skip to content
  • Home
  • Blog
  • How Law Firms Should Adapt to Mobile-First Indexing
How Law Firms Should Adapt to Mobile-First Indexing

How Law Firms Should Adapt to Mobile-First Indexing

It’s finally 2018 and the mobile revolution is at large -- everywhere. People are constantly on their mobile devices: searching, consuming content and purchasing. Rather than researching information on desktop computers at home, consumers are turning to their mobile devices on-the-go. In fact, 60 percent of Google searches are made on a mobile device. This widespread increase in mobile device searches has made an impact on both Google rankings and the Google Index.

What is the Google Index? The Google Index is comparable to a library’s index of books; the library’s index is a complete list of all of the books it has. Google’s Index is a list of all of its known websites. When someone does a search, Google crawls through its own index rather than searching the entire Internet to provide answers in the form of known websites.

The Google Index currently bases all of its rankings and searches on the desktop version of websites. The increase in mobile device use over the past few years has led Google to make a revolutionary change to its ranking process. Google announced in 2016 that it is testing a system that only uses the mobile version of websites for indexing, hence Mobile-First Indexing.

For many law firms, this should be a huge wake-up call for turning more attention towards mobile sites. While 60 percent of Google searches are made via mobile device, there is a different story for law firms. Custom Legal Marketing reviewed the online behaviors of over one million different visitors of multiple law firm websites based in the United States over the course of a year. These firms’ practice areas ranged from employment law to personal injury. The results showed that mobile traffic ranged from 21 to 57 percent depending on the practice area.

While the results may seem low compared to the average Google search, it is important to grasp the behaviors of the average person searching for legal support. The largest hurdle that often disconnects buyer and seller is the assumed risk of completing a transaction. Searching for the right law firm often requires a large amount of time and may come at potential risks that require further research.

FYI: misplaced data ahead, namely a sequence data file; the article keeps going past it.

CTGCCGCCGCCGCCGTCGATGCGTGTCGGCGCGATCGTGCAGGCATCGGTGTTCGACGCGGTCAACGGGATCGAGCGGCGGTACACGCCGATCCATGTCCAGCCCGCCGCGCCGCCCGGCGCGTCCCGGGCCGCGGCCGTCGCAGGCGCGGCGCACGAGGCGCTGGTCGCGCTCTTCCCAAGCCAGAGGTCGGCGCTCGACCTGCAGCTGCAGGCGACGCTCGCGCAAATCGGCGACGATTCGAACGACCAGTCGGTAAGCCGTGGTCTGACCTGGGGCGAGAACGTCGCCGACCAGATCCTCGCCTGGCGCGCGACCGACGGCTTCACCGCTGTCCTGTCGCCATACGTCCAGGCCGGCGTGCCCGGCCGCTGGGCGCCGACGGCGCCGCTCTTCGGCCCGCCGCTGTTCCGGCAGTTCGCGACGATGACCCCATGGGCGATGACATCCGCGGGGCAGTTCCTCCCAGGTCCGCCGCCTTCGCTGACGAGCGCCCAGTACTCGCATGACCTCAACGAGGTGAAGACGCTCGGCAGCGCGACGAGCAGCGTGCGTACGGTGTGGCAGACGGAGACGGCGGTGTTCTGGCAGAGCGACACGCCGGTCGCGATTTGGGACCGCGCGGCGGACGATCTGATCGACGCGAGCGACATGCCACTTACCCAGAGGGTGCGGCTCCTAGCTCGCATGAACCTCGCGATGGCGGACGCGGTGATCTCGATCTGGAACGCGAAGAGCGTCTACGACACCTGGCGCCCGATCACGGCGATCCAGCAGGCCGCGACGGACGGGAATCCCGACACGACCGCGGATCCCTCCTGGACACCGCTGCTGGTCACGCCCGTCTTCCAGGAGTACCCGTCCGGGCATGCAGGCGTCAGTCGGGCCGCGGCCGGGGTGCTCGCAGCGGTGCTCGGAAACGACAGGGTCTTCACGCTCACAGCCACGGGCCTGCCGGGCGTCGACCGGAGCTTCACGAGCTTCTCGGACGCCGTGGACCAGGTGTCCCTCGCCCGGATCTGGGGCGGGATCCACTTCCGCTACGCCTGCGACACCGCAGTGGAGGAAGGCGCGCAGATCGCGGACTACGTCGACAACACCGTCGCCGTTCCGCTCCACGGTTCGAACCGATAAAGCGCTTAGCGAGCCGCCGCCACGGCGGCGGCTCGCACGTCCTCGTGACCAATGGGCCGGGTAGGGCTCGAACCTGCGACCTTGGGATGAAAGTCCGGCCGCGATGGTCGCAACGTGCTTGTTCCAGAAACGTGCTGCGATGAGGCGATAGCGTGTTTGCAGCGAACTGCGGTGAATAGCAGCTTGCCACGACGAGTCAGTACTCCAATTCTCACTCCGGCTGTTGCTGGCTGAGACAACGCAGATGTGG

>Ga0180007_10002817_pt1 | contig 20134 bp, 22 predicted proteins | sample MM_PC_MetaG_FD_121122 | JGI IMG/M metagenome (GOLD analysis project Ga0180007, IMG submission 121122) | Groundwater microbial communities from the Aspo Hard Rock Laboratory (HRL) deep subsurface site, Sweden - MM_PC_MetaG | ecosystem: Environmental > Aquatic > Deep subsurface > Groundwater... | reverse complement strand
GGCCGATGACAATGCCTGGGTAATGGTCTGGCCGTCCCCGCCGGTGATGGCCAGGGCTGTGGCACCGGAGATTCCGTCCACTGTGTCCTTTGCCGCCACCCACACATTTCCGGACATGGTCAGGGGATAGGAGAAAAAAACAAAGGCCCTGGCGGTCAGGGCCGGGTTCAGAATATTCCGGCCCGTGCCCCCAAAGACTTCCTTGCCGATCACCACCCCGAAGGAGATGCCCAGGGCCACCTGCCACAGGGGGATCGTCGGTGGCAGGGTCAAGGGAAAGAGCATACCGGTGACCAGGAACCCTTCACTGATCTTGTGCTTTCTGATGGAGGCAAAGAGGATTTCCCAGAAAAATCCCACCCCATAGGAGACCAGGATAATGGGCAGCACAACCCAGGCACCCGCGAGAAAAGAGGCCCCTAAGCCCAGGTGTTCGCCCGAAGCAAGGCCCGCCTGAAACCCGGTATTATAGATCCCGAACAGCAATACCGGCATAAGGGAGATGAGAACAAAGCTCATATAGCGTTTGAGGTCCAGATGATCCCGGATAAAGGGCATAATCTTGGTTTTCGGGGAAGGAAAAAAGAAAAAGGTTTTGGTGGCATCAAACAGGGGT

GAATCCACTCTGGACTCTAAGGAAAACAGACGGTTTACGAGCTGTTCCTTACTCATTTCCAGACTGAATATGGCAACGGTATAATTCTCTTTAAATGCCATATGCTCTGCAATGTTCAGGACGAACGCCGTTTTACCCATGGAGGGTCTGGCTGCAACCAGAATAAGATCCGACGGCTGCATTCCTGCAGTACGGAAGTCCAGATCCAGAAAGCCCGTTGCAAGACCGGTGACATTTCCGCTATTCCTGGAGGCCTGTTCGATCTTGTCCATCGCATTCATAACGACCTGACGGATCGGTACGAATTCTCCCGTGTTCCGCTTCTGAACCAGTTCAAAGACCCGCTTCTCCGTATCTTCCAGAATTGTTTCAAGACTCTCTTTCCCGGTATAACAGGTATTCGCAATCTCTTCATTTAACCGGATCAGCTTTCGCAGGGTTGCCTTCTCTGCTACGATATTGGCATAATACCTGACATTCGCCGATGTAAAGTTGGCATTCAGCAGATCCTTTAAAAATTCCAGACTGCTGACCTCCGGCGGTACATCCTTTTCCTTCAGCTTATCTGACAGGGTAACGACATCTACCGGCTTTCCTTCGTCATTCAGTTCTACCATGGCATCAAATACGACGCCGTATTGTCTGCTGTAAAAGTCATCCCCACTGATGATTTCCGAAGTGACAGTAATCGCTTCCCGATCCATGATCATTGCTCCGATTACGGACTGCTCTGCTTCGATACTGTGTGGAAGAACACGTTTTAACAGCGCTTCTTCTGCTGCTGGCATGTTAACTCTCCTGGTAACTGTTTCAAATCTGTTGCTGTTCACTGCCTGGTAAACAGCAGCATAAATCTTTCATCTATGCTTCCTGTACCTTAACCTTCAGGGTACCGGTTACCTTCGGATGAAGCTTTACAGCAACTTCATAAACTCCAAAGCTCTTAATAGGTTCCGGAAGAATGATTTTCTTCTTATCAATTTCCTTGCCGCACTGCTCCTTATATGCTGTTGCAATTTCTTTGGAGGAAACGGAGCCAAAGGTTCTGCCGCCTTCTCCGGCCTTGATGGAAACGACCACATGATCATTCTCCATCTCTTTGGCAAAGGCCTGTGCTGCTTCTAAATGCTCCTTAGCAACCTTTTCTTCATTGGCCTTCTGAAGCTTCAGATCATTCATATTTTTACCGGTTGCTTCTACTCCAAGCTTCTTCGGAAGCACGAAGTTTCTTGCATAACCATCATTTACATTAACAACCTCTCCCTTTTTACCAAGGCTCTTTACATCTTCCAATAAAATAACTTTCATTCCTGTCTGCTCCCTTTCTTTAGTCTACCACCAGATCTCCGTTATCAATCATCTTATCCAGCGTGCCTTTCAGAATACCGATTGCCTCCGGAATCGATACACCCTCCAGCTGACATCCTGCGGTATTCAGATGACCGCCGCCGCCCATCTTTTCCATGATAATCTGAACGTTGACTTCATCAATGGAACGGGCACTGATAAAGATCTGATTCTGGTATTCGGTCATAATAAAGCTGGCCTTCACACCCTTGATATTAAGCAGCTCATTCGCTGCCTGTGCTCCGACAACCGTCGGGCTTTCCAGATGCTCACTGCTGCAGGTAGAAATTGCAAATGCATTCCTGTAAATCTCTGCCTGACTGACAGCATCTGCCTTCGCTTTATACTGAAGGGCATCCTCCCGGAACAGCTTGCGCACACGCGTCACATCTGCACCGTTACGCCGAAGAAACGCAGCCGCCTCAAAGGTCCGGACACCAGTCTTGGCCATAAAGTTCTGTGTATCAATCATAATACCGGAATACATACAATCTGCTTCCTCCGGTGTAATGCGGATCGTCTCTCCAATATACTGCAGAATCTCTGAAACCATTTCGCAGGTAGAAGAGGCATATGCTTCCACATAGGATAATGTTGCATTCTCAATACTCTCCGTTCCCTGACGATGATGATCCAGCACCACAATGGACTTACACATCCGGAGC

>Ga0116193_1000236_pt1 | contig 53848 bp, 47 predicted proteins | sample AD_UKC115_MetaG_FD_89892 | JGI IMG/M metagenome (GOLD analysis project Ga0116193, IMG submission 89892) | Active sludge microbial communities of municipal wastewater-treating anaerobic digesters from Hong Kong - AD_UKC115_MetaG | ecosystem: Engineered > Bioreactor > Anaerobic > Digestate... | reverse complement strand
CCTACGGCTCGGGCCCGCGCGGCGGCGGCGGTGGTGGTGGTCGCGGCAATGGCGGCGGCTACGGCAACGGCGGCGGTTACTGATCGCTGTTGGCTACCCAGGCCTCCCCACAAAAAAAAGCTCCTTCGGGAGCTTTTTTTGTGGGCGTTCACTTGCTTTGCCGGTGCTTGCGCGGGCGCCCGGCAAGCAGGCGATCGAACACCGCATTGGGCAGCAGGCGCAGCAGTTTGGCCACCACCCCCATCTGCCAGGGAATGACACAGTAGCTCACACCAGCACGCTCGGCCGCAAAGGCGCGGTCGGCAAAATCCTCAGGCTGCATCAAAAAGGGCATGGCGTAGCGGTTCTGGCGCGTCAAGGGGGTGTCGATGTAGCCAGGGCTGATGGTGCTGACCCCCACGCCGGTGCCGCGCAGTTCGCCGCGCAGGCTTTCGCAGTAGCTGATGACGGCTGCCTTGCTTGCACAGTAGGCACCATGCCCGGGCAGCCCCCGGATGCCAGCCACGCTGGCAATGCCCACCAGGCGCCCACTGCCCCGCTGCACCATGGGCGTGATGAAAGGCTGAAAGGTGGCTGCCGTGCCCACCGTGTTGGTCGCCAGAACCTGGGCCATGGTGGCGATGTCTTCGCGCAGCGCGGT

When consumers turn to their smartphones for searching or browsing the web they tend to have extremely low attention spans. Many mobile users can be seen rapidly scrolling through information of all sorts like they would with their Facebook feed. Unless the mobile content is valuable and engaging, it will most likely be forgotten. In preparation for Mobile-First Indexing, ensure that your firm is moving with the mobile revolution and not fighting against it:

If you haven't already, adopt a responsive design. Rather than having two separate sites for mobile and desktop, consider adapting with a responsive design. Creating a separate mobile site may seem more accommodating at first, but it causes extra work to update different sites, creates issues with potential content duplication and leads to possible display issues with the Google Index. On the other hand, a responsive design is a single URL that responds and adapts the website design depending on the user’s device. With responsive design, the measurements are proportional to the device with text and images that are flexible rather than fixed. Using responsive design allows the firm’s website to reach a more expansive user base that possesses a wide range of devices.

Create a user-friendly navigation. Interacting with a desktop webpage is extremely different than navigating a small smartphone touch screen. Make sure the lead can easily find everything on the site without frustration. Place the firm’s phone number at the top and bottom of each page in clear sight and make all buttons, links and text large enough to press or view. Change drop down menus into a hamburger menu that has a static list to tap or not tap; remember that phones and tablets do not have the hover option of a desktop computer.

Optimize mobile site speed. It is easy for mobile device users to get frustrated and leave a page unread because the site took too long to load. Ensure that the website speed is up to user standard. The easiest way to escape the loading wheel is to remove large images that have to be compressed and avoid exorbitant amounts of HTTP requests. Having a good web developer is a must.

Publish mobile-optimized content. Researching user behavior is key to understanding how to best tackle website building. Mobile users will quickly exit out of a page if the content does not immediately grab their attention. There is about a five second window to draw a reader in before they leave the website. To counter this, create high quality content that tells a story and develops inspiration. Make the content relatable as opposed to outdated and dull; better content will lead to longer online sessions. Rather than having a longer headline, shorten it with action words and keywords. After the first bit of attention is grasped, it is necessary to keep the lead online with strong mobile-optimized content.

The mobile revolution is not on its way; it is here now.

Hannah Felfe is a writer at Custom Legal Marketing.